We just heard the news that New York is looking to the Red Rocket for inspiration for its upcoming streetcar line the city plans on stretching from Brooklyn to Queens by 2024. Apparently, they even hired former TTC chair Adam Giambrone to run the $2.5 billion project and provide helpful nuggets of wisdom like… build a dedicated streetcar lane so the cars don’t get stuck in traffic, and get ready to listen to non-stop public outrage.
But let’s be real: that first one is basic common sense and second, New Yorkers definitely don’t need any lessons from us on complaining about things. So, once we confirmed this wasn’t part of some cruel prank by the New York Times and Mayor Bill de Blasio, we decided to come up with a few helpful suggestions of our own that the Big Apple could learn from the Big Smoke.
Make sure the doors stay closed.
This is pretty much Transit 101, but apparently it bears repeating: you don’t want any doors opening mid-ride, accidentally or otherwise. Right, TTC?
Pick a good nickname.
No knock on the Red Rocket, but just saying, you get way different (read: NSFW) results when you Google that phrase in NYC… And Giambrone, of all people, should know that public image is key. The New York Post has already taken to calling him “the Canadian Anthony Weiner.” Our advice? Don’t give them any more ammo.
24/7 service is overrated.
Nothing brings you closer to your fellow man than being jammed into the dreaded Yonge night bus after a night out. No, literally. It’s physically impossible to get wedged in any closer.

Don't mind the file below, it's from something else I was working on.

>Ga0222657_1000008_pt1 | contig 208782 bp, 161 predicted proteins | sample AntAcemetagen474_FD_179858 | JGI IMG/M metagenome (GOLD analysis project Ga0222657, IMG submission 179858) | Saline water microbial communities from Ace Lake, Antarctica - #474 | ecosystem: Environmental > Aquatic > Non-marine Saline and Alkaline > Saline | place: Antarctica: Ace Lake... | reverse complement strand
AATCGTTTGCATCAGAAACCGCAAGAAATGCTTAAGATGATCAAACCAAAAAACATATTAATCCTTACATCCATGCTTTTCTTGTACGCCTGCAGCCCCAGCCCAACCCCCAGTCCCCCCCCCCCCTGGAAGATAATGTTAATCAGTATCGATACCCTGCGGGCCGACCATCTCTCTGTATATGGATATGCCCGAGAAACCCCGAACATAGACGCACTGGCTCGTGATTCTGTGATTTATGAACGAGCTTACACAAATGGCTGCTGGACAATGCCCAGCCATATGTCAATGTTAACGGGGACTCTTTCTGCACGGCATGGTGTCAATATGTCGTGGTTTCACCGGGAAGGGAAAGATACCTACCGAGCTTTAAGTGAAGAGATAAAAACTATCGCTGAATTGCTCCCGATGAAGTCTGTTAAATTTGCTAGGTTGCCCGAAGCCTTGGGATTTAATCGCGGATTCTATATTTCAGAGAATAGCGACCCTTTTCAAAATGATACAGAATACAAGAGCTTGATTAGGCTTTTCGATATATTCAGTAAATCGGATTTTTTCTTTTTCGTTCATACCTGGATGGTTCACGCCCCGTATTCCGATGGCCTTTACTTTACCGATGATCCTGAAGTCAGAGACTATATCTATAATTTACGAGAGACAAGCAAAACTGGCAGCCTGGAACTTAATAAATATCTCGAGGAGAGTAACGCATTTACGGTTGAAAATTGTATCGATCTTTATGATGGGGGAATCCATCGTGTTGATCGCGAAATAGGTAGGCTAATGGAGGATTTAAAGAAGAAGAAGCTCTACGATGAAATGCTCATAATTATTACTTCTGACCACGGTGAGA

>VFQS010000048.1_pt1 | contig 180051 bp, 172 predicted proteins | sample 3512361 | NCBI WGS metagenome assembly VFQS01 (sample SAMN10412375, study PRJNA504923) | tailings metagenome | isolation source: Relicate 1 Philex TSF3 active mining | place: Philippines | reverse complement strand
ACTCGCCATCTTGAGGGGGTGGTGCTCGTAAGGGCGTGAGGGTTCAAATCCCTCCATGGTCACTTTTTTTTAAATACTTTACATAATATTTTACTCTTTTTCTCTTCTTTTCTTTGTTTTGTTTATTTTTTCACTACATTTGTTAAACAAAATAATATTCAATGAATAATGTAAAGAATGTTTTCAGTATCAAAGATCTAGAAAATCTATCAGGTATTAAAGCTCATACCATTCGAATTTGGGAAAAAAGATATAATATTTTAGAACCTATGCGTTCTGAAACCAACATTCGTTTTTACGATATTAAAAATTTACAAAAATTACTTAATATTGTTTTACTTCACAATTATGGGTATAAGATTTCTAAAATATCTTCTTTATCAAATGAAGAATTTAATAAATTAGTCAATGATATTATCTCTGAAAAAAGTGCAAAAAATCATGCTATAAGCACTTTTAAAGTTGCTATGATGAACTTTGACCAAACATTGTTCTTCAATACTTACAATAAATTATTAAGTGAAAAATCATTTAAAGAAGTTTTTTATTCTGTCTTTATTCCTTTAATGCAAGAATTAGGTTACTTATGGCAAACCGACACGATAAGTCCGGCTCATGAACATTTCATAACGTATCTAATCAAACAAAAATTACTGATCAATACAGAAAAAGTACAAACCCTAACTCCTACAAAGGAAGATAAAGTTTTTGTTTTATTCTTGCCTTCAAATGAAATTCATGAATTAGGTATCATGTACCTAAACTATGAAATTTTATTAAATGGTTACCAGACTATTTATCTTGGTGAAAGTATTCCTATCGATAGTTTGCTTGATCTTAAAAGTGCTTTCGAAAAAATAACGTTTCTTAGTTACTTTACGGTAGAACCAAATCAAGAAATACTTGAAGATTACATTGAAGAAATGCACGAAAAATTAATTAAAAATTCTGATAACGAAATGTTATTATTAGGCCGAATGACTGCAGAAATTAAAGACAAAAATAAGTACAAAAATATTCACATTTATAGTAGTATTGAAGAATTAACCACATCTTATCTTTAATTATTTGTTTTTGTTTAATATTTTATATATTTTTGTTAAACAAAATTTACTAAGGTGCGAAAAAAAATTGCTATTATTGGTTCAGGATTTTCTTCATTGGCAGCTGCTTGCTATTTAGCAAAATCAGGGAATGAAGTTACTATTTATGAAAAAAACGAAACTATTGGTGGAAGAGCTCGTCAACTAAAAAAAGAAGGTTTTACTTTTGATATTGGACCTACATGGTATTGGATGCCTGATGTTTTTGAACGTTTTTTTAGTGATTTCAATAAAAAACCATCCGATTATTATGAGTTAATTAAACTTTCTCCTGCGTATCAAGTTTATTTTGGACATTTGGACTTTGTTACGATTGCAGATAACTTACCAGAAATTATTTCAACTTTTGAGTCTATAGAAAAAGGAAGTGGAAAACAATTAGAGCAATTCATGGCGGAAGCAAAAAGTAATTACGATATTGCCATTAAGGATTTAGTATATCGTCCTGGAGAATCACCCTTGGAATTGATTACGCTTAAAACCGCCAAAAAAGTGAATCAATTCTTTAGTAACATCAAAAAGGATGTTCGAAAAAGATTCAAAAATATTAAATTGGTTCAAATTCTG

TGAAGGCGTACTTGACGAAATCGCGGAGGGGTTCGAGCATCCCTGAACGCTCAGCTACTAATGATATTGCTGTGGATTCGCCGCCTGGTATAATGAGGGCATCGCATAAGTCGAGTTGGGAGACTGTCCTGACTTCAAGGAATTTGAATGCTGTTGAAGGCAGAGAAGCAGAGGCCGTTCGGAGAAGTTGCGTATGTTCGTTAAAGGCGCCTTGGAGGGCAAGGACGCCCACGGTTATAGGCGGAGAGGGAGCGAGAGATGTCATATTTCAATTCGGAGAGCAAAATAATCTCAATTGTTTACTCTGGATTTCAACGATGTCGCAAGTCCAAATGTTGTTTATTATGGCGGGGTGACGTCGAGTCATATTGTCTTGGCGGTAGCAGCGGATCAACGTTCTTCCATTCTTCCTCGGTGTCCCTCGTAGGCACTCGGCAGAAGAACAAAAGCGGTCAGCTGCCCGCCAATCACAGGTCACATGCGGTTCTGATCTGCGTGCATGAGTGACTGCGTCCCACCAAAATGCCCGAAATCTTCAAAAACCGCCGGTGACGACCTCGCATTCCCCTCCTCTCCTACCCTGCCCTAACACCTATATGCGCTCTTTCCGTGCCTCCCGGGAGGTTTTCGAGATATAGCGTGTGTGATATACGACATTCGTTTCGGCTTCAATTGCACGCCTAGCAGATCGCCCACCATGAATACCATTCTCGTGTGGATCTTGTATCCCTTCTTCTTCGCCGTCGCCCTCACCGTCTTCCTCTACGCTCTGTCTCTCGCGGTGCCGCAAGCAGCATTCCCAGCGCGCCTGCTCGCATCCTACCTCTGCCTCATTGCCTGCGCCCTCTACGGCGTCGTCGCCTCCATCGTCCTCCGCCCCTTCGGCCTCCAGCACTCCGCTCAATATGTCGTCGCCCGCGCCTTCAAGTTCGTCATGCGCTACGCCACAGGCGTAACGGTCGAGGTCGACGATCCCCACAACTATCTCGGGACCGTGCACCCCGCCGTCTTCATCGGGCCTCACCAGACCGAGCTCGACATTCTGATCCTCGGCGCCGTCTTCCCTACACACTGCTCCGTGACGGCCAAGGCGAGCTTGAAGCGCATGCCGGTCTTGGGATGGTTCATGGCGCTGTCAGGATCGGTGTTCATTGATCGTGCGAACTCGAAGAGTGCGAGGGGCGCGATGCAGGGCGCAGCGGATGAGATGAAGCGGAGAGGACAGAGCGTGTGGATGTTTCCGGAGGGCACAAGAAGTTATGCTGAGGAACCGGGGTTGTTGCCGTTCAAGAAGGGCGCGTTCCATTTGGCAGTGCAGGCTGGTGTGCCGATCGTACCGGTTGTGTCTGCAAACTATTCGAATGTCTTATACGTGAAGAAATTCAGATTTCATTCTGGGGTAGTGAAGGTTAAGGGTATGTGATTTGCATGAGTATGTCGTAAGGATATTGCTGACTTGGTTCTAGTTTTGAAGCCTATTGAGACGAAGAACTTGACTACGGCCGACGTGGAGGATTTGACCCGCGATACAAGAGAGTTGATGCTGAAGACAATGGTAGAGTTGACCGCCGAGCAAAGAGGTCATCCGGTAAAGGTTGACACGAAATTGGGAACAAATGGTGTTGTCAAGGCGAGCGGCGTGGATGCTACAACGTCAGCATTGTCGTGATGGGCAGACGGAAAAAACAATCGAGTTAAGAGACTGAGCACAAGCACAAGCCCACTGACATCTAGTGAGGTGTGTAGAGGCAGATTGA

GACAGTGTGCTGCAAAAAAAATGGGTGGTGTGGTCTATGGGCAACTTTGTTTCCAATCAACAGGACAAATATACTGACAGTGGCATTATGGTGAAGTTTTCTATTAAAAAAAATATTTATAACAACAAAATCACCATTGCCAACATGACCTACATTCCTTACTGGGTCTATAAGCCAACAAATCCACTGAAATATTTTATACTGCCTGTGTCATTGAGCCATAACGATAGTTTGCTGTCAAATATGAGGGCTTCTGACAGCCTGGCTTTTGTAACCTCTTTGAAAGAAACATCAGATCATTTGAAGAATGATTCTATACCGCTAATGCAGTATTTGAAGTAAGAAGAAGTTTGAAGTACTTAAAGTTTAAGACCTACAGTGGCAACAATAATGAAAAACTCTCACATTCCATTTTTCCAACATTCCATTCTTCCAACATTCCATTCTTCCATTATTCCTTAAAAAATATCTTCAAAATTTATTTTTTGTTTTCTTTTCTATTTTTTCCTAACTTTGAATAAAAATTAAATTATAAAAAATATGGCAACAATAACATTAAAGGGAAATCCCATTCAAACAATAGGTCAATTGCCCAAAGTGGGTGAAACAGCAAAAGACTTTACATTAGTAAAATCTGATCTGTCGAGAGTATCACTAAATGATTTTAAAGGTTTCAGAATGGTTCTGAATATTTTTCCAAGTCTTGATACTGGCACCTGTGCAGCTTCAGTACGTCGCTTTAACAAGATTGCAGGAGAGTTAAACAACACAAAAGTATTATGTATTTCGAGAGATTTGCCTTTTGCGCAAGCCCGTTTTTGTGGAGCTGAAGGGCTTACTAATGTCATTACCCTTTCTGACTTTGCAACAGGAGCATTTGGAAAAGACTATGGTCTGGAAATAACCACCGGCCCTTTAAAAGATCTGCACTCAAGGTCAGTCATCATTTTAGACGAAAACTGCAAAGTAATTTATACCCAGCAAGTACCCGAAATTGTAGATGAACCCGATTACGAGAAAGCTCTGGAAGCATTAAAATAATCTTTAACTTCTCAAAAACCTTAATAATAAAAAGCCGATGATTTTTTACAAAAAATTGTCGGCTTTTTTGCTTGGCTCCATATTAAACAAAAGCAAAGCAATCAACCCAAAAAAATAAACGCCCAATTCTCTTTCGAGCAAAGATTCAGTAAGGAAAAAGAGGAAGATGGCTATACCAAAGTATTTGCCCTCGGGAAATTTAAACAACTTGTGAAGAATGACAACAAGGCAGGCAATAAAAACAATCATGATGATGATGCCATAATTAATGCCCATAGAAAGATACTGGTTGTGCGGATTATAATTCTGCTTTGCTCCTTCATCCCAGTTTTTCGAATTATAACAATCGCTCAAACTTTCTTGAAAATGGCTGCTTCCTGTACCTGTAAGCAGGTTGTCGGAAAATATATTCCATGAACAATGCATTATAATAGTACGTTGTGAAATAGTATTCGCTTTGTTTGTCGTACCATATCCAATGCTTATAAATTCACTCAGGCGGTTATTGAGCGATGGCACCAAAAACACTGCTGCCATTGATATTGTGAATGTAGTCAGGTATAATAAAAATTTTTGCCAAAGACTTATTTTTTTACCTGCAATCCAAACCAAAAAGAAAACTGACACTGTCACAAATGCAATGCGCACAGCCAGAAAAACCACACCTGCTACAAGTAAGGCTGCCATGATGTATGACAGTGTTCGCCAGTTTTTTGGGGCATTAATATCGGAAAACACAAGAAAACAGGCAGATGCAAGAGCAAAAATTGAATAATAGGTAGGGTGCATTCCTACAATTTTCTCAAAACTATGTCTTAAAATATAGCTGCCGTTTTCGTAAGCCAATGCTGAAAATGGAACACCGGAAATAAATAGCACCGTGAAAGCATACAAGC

Be careful who you give those massive streetcar contracts to.
As nice as the TTC’s fancy new streetcars look, thanks to those continued delays from Bombardier, Torontonians are about as likely to spot one in the wild as New Yorkers are to see their famous Pizza Rat.
Pass the costs on to commuters.
Nothing gets people talking about transit again like constant fare hikes!
Make it easy to transfer from streetcar to subway.
Jokes aside, this is one thing the TTC gets right. The current plan in New York is for the city to run the streetcars, while the MTA runs the subways and buses. And if it costs an extra fare to go between the two, de Blasio can expect to hear a whole lot of Bronx cheers.
But don’t make it too convenient.
If you can frustrate riders enough, eventually they stop riding, resulting in emptier trains. That’s a win-win!
Working AC is very important.
And if you can’t fix it when it’s broken, at least try to pretend like you care. Our intrepid mayor rode the length of Line 2 yesterday in a car with broken air conditioning as a show of… solidarity, we guess? It definitely didn’t fix any of the TTC’s AC problems, but it did make for a good photo op.
Embrace the nostalgia!
Streetcars in New York conjure up sepia-toned images of the city’s famous (and deadly!) old trolleys, AKA where baseball’s Brooklyn Dodgers got their name. Given the current nostalgia craze, we say lean into that old-timey image. Because at least then when you’re stuck in rush hour traffic in a jam-packed car with broken AC, you’ll feel like you’ve been transported back to those same early 1900s. Fun!